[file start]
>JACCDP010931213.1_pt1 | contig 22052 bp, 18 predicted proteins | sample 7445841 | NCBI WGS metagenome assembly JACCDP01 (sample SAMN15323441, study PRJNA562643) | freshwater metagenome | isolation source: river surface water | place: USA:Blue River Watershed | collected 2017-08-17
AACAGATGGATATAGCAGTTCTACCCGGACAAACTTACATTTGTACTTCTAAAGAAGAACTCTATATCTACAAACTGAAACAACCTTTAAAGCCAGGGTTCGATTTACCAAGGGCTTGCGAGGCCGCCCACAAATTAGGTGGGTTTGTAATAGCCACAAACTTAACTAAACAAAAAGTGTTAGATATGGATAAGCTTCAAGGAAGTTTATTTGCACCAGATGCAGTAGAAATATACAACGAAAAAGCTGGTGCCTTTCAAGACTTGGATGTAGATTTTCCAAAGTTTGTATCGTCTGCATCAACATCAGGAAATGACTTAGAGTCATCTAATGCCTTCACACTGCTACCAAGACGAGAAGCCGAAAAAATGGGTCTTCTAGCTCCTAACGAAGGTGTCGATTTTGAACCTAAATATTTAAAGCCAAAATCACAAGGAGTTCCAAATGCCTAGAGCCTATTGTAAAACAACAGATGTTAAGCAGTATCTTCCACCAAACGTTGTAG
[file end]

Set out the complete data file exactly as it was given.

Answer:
>JACCDP010931213.1_pt1 | contig 22052 bp, 18 predicted proteins | sample 7445841 | NCBI WGS metagenome assembly JACCDP01 (sample SAMN15323441, study PRJNA562643) | freshwater metagenome | isolation source: river surface water | place: USA:Blue River Watershed | collected 2017-08-17
AACAGATGGATATAGCAGTTCTACCCGGACAAACTTACATTTGTACTTCTAAAGAAGAACTCTATATCTACAAACTGAAACAACCTTTAAAGCCAGGGTTCGATTTACCAAGGGCTTGCGAGGCCGCCCACAAATTAGGTGGGTTTGTAATAGCCACAAACTTAACTAAACAAAAAGTGTTAGATATGGATAAGCTTCAAGGAAGTTTATTTGCACCAGATGCAGTAGAAATATACAACGAAAAAGCTGGTGCCTTTCAAGACTTGGATGTAGATTTTCCAAAGTTTGTATCGTCTGCATCAACATCAGGAAATGACTTAGAGTCATCTAATGCCTTCACACTGCTACCAAGACGAGAAGCCGAAAAAATGGGTCTTCTAGCTCCTAACGAAGGTGTCGATTTTGAACCTAAATATTTAAAGCCAAAATCACAAGGAGTTCCAAATGCCTAGAGCCTATTGTAAAACAACAGATGTTAAGCAGTATCTTCCACCAAACGTTGTAG